Charlottesville Jury Convicts ‘Unite The Right’ Protester Who Killed Woman

Updated at 7:07 p.m. ET

James Alex Fields Jr., who rammed his car into a crowd of counterprotesters during a white supremacist rally in Charlottesville, Va., last year was found guilty on Friday of killing Heather Heyer and injuring dozens of others.

The jury deliberated for several hours before convicting Fields, 21, of first degree murder, along with several counts of aggravated malicious wounding, malicious wounding and leaving the scene of an accident.

Over the course of the trial prosecutor Nina-Alice Antony depicted Fields as an angry white nationalist who acted with hate and violence on Aug. 12, 2017 when he sped into unsuspecting counterdemonstrators after the Unite the Right rally was shut down by authorities.

Antony reminded the jury of a meme Fields posted three months earlier on Instagram. That post showed flailing bodies — labeled "protesters" — being tossed into the air after a car plows into a crowd, the Associated Press reported.

The defendant's lawyer, John Hill, argued that Fields had acted in self-defense and that he drove the car into throngs of people out of fear. Hill described Fields as being "scared to death" and claimed he feared bodily harm after the violent clashes erupted between participants of the Unite the Right rally and anti-racist counterprotesters.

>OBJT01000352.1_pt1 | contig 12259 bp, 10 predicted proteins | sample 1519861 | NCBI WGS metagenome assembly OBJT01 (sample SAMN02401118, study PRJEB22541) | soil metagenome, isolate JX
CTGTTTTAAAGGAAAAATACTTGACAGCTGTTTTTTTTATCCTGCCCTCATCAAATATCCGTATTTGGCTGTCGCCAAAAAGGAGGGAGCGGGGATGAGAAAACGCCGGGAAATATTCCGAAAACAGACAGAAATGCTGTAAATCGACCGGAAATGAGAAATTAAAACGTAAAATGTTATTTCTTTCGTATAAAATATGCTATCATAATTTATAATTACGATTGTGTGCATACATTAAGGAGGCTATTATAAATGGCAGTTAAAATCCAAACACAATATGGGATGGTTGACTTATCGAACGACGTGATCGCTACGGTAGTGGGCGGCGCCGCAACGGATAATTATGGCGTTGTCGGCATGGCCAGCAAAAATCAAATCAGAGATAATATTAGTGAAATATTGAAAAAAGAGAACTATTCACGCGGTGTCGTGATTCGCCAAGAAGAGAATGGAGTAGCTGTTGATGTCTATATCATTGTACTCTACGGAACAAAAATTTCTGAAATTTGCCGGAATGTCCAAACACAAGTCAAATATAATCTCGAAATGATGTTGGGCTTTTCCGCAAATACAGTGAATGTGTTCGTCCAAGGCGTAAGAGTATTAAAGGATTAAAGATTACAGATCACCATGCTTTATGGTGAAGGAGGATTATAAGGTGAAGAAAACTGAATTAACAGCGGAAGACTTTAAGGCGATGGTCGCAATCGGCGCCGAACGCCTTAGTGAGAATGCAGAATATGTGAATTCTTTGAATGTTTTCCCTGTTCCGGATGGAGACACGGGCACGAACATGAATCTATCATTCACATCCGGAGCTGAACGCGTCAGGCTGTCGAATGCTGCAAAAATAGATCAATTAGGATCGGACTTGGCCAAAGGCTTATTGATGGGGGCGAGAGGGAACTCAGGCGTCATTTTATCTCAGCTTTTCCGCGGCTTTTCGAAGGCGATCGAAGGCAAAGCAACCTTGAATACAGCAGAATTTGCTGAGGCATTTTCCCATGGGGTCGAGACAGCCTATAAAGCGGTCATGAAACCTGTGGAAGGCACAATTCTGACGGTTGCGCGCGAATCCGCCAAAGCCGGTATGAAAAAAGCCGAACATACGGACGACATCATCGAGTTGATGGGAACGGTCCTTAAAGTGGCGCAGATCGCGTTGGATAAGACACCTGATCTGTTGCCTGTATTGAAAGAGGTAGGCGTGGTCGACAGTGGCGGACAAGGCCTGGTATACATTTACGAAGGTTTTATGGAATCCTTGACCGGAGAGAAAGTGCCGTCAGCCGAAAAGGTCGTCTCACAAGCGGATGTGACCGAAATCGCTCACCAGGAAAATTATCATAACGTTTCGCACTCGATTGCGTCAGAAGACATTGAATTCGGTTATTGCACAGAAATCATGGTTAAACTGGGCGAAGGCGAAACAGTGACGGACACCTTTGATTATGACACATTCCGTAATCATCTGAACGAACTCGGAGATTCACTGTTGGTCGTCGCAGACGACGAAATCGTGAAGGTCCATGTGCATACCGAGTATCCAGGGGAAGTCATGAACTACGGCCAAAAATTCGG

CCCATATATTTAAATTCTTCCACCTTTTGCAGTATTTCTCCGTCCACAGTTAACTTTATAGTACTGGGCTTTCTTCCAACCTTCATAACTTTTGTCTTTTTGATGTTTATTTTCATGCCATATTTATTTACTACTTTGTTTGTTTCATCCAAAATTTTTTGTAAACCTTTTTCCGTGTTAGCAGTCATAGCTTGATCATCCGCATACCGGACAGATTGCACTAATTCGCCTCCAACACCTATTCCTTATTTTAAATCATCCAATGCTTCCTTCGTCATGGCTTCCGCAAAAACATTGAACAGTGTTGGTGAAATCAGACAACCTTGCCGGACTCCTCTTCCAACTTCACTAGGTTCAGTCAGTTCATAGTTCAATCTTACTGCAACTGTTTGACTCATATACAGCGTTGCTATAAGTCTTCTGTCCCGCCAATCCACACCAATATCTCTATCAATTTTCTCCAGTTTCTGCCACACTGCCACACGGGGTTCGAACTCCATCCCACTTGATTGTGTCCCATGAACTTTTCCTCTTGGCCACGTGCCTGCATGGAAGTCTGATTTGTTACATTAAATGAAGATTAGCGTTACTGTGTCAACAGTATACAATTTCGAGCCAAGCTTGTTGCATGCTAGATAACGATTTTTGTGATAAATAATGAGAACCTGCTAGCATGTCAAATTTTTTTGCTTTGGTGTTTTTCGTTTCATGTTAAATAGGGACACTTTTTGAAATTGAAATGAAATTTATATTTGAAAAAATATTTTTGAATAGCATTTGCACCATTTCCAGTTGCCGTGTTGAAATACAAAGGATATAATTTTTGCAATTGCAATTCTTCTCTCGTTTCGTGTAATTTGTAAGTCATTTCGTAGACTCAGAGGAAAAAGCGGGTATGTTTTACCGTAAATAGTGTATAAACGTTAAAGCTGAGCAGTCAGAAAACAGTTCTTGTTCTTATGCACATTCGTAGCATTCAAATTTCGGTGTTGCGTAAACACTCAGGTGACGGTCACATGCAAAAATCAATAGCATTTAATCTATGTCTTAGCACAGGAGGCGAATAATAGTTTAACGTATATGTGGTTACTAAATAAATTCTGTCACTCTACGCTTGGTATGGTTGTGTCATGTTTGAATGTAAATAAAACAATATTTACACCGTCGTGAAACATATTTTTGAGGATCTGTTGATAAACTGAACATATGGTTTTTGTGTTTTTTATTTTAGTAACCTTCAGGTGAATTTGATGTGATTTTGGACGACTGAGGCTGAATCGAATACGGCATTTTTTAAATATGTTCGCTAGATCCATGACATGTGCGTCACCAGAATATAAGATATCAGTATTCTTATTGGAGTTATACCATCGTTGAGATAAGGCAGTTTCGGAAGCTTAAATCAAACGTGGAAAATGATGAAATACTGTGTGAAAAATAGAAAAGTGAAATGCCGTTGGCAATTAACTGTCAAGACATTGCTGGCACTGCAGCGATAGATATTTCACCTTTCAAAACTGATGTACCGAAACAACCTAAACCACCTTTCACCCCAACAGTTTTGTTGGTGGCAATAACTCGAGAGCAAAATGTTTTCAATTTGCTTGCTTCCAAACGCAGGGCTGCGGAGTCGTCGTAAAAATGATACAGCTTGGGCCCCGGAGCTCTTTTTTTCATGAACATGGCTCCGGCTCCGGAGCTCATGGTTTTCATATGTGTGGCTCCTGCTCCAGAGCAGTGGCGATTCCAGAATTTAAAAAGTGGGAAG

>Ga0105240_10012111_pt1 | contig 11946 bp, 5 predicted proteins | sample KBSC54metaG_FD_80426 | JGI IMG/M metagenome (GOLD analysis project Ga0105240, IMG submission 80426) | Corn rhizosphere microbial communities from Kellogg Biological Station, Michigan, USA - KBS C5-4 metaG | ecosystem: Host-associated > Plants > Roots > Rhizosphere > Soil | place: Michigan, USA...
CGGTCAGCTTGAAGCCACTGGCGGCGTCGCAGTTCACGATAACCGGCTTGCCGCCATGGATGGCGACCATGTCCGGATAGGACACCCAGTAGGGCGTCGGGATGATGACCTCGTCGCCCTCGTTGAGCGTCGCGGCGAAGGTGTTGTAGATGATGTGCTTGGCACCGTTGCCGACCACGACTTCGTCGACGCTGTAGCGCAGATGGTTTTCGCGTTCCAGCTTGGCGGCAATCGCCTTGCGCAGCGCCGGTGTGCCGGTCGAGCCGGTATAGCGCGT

Several victims and eyewitnesses testified against Fields, recalling events leading up to the deadly crash.

Marcus Martin was at the rally with Heyer and a few of her co-workers. "He could hardly speak for a moment after becoming emotional talking about her and seeing the images of him being hit by the car and sprawled over the hood of that car," NPR's Debbie Elliott reported.

Heyer, who was 32 and a paralegal, had never protested before the demonstration against the Unite the Right rally, a friend who was at the protest told NPR.

Fields lives in Ohio with his mother. He drove his Dodge Challenger through the night to attend the white nationalist rally, which was organized to protest the removal of a statue of Confederate leader Robert E. Lee.

A handful of Charlottesville residents filed a civil lawsuit against the organizers of the rally under the Ku Klux Klan Act of 1871.

Fields could be sentenced to life in prison for the state conviction. A sentencing hearing is expected to begin Monday.

Heyer's mother, Susan Bro and eight victims are expected to testify before Fields' sentencing, NBC News reported.

Fields has separately been indicted on federal hate crime charges, which allow for the death penalty.

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